The following slide shows the MAIN DISCONNECT SWITCH on a boat fit with 240V, 50A service. The significant difference is that here, only the two hot conductors (L1 and L2) are switched. The neutral is not switched. Thus, a double-pole breaker rated at 50A is appropriate here. As before, this breaker must have either a single operator handle or operator handles that are mechanically interconnected so if one side trips, the other also opens.
Note that the neutral-to-ground bond is only correctly located in the shore power infrastructure, which is one of the National Electric Code (NEC) “rules” for residential and light commercial 120V/208V/240V electric services.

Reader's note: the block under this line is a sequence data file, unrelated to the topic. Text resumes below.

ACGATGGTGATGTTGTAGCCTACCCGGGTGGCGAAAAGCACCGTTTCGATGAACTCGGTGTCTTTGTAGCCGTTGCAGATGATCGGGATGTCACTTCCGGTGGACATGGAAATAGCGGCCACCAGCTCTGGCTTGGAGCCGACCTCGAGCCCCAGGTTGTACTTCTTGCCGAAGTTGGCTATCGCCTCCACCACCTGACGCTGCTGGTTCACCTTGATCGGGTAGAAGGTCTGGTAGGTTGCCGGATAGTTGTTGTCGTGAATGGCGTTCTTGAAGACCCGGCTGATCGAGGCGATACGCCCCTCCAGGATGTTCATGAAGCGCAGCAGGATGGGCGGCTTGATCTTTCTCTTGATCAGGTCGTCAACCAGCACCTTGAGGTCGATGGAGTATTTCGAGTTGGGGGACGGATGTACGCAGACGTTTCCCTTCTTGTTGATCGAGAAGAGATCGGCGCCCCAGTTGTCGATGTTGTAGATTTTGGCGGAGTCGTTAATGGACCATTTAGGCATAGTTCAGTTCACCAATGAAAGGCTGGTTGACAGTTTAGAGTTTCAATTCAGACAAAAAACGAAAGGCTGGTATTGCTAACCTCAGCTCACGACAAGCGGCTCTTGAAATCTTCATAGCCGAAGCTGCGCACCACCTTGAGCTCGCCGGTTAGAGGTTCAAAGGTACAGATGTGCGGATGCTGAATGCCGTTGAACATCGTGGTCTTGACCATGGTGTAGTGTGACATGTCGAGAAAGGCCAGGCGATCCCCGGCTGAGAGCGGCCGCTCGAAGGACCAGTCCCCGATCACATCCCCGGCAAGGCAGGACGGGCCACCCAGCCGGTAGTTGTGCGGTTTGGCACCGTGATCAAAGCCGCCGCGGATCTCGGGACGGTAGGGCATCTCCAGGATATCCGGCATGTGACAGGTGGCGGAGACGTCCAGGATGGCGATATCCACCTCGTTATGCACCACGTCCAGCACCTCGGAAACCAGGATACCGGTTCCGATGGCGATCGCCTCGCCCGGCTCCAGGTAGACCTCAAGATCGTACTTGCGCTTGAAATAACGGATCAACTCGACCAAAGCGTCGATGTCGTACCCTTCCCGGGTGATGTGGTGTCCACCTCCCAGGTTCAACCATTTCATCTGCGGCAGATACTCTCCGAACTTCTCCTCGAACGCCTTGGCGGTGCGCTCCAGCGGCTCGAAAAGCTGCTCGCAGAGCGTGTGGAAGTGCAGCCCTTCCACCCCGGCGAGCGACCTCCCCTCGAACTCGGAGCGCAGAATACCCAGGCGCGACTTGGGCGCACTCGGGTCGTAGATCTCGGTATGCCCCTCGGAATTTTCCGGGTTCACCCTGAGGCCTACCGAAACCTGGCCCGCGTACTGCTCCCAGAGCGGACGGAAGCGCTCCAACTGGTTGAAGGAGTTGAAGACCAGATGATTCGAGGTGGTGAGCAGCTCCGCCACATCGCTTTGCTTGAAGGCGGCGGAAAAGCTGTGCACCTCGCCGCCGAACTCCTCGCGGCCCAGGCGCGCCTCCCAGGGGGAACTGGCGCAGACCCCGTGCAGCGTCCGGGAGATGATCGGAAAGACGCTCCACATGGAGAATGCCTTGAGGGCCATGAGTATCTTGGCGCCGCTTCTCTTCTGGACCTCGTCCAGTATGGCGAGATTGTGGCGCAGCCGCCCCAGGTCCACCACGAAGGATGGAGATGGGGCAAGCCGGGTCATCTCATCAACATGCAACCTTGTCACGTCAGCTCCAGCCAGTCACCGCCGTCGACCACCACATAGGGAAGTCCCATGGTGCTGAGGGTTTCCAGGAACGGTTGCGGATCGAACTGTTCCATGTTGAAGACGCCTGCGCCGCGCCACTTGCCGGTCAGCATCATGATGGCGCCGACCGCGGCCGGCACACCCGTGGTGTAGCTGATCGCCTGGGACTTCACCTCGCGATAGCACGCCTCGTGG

The following slide illustrates another very important wiring detail. Recall, Sanctuary is served by two 120V, 30A circuits. Earlier, we saw that neutrals and grounds MUST NOT be connected together aboard the boat. This is a similar case, and for the same reason. Here, it’s essential that the neutrals from Shore Power Circuit 1 and the neutrals from Shore Power Circuit 2 be SEPARATED aboard the boat. The reason is, both of the neutrals run back into the marina pedestal, or may run all the way back to the marina main service panel. If they are connected together on the boat, they become electrically paralleled all the way back to wherever they are ultimately joined together (pedestal junction, panel neutral buss, etc). All current returning from the boat will divide and flow equally on both neutrals. By definition, that is a “ground fault” at the pedestal circuit breakers, which will trip both breakers and interrupt power to the boat. But even more importantly, if one of the shore power cord neutral conductors were to fail open (due to, for example, a burned blade on a NEMA L5-30P twistlock plug), the other neutral circuit would become overloaded and could easily become a fire hazard aboard the boat. Preventing that fire hazard is why understanding and complying to these standards is important.